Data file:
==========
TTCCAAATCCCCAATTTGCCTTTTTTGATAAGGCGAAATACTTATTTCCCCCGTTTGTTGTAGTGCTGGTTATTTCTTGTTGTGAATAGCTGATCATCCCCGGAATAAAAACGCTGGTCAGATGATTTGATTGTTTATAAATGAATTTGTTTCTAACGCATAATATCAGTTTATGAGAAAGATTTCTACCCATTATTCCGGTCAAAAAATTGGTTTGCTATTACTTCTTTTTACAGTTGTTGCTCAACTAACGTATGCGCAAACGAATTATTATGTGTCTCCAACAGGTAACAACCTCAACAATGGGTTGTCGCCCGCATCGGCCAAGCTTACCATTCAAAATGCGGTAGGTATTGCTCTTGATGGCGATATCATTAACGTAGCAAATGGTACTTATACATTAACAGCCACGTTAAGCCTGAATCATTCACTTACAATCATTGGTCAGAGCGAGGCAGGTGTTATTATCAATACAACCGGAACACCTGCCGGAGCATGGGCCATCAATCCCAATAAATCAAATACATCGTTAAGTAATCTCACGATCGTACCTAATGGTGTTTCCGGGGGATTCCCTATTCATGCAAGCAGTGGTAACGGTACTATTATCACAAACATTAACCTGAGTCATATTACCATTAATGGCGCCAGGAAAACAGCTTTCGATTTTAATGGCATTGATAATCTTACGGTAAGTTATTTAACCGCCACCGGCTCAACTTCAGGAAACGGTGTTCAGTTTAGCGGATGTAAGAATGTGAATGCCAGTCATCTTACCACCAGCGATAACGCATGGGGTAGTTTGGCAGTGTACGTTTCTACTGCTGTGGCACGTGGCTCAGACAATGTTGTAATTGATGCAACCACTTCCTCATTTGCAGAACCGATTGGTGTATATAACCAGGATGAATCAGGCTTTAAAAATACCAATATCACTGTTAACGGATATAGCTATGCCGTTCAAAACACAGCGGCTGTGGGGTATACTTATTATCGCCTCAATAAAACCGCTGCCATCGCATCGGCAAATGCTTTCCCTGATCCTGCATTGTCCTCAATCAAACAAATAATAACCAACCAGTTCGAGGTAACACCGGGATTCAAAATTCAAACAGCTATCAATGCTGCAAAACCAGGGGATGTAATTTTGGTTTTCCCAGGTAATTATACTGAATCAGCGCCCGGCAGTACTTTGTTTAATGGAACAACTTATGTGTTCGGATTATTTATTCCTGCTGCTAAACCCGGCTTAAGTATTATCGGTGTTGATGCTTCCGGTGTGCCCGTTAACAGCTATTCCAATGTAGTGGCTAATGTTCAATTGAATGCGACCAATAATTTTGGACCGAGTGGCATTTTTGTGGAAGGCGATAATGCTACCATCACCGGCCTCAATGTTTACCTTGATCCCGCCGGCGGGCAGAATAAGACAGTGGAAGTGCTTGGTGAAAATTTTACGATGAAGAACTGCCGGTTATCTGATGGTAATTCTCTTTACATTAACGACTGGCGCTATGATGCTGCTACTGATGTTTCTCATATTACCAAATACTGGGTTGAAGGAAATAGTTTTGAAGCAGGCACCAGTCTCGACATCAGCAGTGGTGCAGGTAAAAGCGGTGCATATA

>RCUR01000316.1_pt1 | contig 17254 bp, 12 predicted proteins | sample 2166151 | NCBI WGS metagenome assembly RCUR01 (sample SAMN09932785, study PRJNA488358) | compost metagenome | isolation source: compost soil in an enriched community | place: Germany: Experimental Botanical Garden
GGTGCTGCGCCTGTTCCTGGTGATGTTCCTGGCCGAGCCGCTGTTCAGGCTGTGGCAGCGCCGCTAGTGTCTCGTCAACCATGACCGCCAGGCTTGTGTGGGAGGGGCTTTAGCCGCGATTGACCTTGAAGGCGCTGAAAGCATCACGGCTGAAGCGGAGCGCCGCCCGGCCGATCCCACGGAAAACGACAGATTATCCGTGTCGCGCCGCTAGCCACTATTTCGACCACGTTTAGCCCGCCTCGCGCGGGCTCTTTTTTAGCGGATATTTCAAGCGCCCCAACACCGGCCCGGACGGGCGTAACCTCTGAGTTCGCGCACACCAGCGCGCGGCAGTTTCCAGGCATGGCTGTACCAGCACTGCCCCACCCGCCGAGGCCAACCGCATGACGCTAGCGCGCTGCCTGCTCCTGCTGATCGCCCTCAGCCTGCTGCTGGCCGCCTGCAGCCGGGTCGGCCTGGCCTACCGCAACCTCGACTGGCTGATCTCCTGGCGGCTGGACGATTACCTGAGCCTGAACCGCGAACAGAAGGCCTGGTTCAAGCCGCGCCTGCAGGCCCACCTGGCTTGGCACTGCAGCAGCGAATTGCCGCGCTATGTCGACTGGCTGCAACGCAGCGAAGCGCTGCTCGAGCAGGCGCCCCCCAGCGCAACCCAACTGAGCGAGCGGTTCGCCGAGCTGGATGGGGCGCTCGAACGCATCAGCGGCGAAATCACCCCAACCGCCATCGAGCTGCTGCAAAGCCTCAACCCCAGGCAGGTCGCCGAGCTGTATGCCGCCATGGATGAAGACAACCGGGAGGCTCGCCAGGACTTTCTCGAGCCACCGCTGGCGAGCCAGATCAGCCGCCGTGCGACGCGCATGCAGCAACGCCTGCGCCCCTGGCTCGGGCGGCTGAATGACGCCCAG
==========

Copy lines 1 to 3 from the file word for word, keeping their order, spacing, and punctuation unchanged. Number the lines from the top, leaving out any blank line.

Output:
TTCCAAATCCCCAATTTGCCTTTTTTGATAAGGCGAAATACTTATTTCCCCCGTTTGTTGTAGTGCTGGTTATTTCTTGTTGTGAATAGCTGATCATCCCCGGAATAAAAACGCTGGTCAGATGATTTGATTGTTTATAAATGAATTTGTTTCTAACGCATAATATCAGTTTATGAGAAAGATTTCTACCCATTATTCCGGTCAAAAAATTGGTTTGCTATTACTTCTTTTTACAGTTGTTGCTCAACTAACGTATGCGCAAACGAATTATTATGTGTCTCCAACAGGTAACAACCTCAACAATGGGTTGTCGCCCGCATCGGCCAAGCTTACCATTCAAAATGCGGTAGGTATTGCTCTTGATGGCGATATCATTAACGTAGCAAATGGTACTTATACATTAACAGCCACGTTAAGCCTGAATCATTCACTTACAATCATTGGTCAGAGCGAGGCAGGTGTTATTATCAATACAACCGGAACACCTGCCGGAGCATGGGCCATCAATCCCAATAAATCAAATACATCGTTAAGTAATCTCACGATCGTACCTAATGGTGTTTCCGGGGGATTCCCTATTCATGCAAGCAGTGGTAACGGTACTATTATCACAAACATTAACCTGAGTCATATTACCATTAATGGCGCCAGGAAAACAGCTTTCGATTTTAATGGCATTGATAATCTTACGGTAAGTTATTTAACCGCCACCGGCTCAACTTCAGGAAACGGTGTTCAGTTTAGCGGATGTAAGAATGTGAATGCCAGTCATCTTACCACCAGCGATAACGCATGGGGTAGTTTGGCAGTGTACGTTTCTACTGCTGTGGCACGTGGCTCAGACAATGTTGTAATTGATGCAACCACTTCCTCATTTGCAGAACCGATTGGTGTATATAACCAGGATGAATCAGGCTTTAAAAATACCAATATCACTGTTAACGGATATAGCTATGCCGTTCAAAACACAGCGGCTGTGGGGTATACTTATTATCGCCTCAATAAAACCGCTGCCATCGCATCGGCAAATGCTTTCCCTGATCCTGCATTGTCCTCAATCAAACAAATAATAACCAACCAGTTCGAGGTAACACCGGGATTCAAAATTCAAACAGCTATCAATGCTGCAAAACCAGGGGATGTAATTTTGGTTTTCCCAGGTAATTATACTGAATCAGCGCCCGGCAGTACTTTGTTTAATGGAACAACTTATGTGTTCGGATTATTTATTCCTGCTGCTAAACCCGGCTTAAGTATTATCGGTGTTGATGCTTCCGGTGTGCCCGTTAACAGCTATTCCAATGTAGTGGCTAATGTTCAATTGAATGCGACCAATAATTTTGGACCGAGTGGCATTTTTGTGGAAGGCGATAATGCTACCATCACCGGCCTCAATGTTTACCTTGATCCCGCCGGCGGGCAGAATAAGACAGTGGAAGTGCTTGGTGAAAATTTTACGATGAAGAACTGCCGGTTATCTGATGGTAATTCTCTTTACATTAACGACTGGCGCTATGATGCTGCTACTGATGTTTCTCATATTACCAAATACTGGGTTGAAGGAAATAGTTTTGAAGCAGGCACCAGTCTCGACATCAGCAGTGGTGCAGGTAAAAGCGGTGCATATA

>RCUR01000316.1_pt1 | contig 17254 bp, 12 predicted proteins | sample 2166151 | NCBI WGS metagenome assembly RCUR01 (sample SAMN09932785, study PRJNA488358) | compost metagenome | isolation source: compost soil in an enriched community | place: Germany: Experimental Botanical Garden
GGTGCTGCGCCTGTTCCTGGTGATGTTCCTGGCCGAGCCGCTGTTCAGGCTGTGGCAGCGCCGCTAGTGTCTCGTCAACCATGACCGCCAGGCTTGTGTGGGAGGGGCTTTAGCCGCGATTGACCTTGAAGGCGCTGAAAGCATCACGGCTGAAGCGGAGCGCCGCCCGGCCGATCCCACGGAAAACGACAGATTATCCGTGTCGCGCCGCTAGCCACTATTTCGACCACGTTTAGCCCGCCTCGCGCGGGCTCTTTTTTAGCGGATATTTCAAGCGCCCCAACACCGGCCCGGACGGGCGTAACCTCTGAGTTCGCGCACACCAGCGCGCGGCAGTTTCCAGGCATGGCTGTACCAGCACTGCCCCACCCGCCGAGGCCAACCGCATGACGCTAGCGCGCTGCCTGCTCCTGCTGATCGCCCTCAGCCTGCTGCTGGCCGCCTGCAGCCGGGTCGGCCTGGCCTACCGCAACCTCGACTGGCTGATCTCCTGGCGGCTGGACGATTACCTGAGCCTGAACCGCGAACAGAAGGCCTGGTTCAAGCCGCGCCTGCAGGCCCACCTGGCTTGGCACTGCAGCAGCGAATTGCCGCGCTATGTCGACTGGCTGCAACGCAGCGAAGCGCTGCTCGAGCAGGCGCCCCCCAGCGCAACCCAACTGAGCGAGCGGTTCGCCGAGCTGGATGGGGCGCTCGAACGCATCAGCGGCGAAATCACCCCAACCGCCATCGAGCTGCTGCAAAGCCTCAACCCCAGGCAGGTCGCCGAGCTGTATGCCGCCATGGATGAAGACAACCGGGAGGCTCGCCAGGACTTTCTCGAGCCACCGCTGGCGAGCCAGATCAGCCGCCGTGCGACGCGCATGCAGCAACGCCTGCGCCCCTGGCTCGGGCGGCTGAATGACGCCCAG